The proposal from the Group for Rescinding the Act of Synod to give ‘Conscientious Objector’ status to existing clergy who do not believe in women’s ordination, whilst excluding any new candidates for the ministry from the ranks of Christians who take the same view, raises for me an interesting question: was not the Anglican Church with an all-male priesthood which voted to allow woment to be ordained more tolerant than that which now has a mixed priesthood of men and women?
The question is not at all artificial. It is freely acknowledged, not least by some of those in GRAS, that the Church of England would not have voted to ordain women in 1992 if there had not been a legal provision for those who did not agree. This provision is partly provided within the 1993 Priests (Ordination of Women) Measure itself.
However, the General Synod, reflecting the mind of the Church, realized that even this was not enough. The inclusion of this provision was a clear admission that the question was not settled, despite the majority vote to allow women to be ordained. And so a further provision was made in the Act of Synod, without which it is quite possible that the Measure itself would not have received parliamentary approval.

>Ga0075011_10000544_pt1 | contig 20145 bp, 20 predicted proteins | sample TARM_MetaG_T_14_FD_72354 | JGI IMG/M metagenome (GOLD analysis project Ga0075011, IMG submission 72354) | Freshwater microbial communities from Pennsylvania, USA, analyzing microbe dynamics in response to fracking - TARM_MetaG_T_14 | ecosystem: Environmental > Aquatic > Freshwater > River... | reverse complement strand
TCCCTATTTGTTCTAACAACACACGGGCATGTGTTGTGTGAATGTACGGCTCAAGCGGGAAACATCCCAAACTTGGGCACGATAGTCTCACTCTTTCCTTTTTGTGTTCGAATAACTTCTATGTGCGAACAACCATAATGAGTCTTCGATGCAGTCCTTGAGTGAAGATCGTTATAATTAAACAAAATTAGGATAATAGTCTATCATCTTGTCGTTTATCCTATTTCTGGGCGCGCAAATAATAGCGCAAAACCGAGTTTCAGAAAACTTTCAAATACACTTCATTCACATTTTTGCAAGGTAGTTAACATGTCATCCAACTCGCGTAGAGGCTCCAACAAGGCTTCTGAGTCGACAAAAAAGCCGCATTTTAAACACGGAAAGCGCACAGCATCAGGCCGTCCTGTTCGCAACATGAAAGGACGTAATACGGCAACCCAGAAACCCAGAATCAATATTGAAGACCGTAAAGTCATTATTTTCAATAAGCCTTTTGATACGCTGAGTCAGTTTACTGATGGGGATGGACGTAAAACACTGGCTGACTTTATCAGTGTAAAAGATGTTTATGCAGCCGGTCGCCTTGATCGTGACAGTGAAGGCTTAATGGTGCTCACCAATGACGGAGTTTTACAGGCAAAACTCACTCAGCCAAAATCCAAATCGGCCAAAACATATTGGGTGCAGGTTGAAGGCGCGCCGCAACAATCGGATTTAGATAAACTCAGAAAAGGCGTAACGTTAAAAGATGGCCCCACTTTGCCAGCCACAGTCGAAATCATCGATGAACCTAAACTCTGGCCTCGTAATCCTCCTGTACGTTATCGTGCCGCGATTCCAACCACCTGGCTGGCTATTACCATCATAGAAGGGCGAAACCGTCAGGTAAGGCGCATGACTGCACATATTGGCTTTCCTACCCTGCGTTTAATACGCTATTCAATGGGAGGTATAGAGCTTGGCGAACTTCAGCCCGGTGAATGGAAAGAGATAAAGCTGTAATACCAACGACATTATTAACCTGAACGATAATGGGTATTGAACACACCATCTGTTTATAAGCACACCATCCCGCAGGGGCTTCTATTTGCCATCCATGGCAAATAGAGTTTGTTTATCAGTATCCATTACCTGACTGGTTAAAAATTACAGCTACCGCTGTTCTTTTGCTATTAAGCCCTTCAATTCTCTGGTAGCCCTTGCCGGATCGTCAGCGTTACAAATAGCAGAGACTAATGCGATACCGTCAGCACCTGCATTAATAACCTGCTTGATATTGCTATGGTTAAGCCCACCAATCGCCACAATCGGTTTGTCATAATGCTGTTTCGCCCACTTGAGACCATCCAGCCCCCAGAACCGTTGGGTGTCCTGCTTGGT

In other words, the ordination of women was achieved in 1993 as the result of a deal. Calling it a political deal may be too pejorative. Rather, it was a recognition that, just as there were those persuaded that women could be ordained to the priesthood, there were those who were not. The outcome was, on the surface, an honourable arrangement —an agreement to differ, but to allow movement.
Now, the impression is given that this was, after all, only on the surface. Some of the supporters of women’s ordination have reneged, insisting that what is not the case —that the issue is settled —should be treated as if it were true. From henceforth, no argument will be brooked.
Frankly, this suggests either a dishonesty amongst those who argued for women’s ordination in the early 1990s, or a betrayal of a past commitment.
Either way, we should look and learn. Anyone who imagines that a Church which ordains and blesses those in active gay relationships will have room for those who don’t twenty years later is living in a fool’s paradise.
Revd John P Richardson
29 November 2007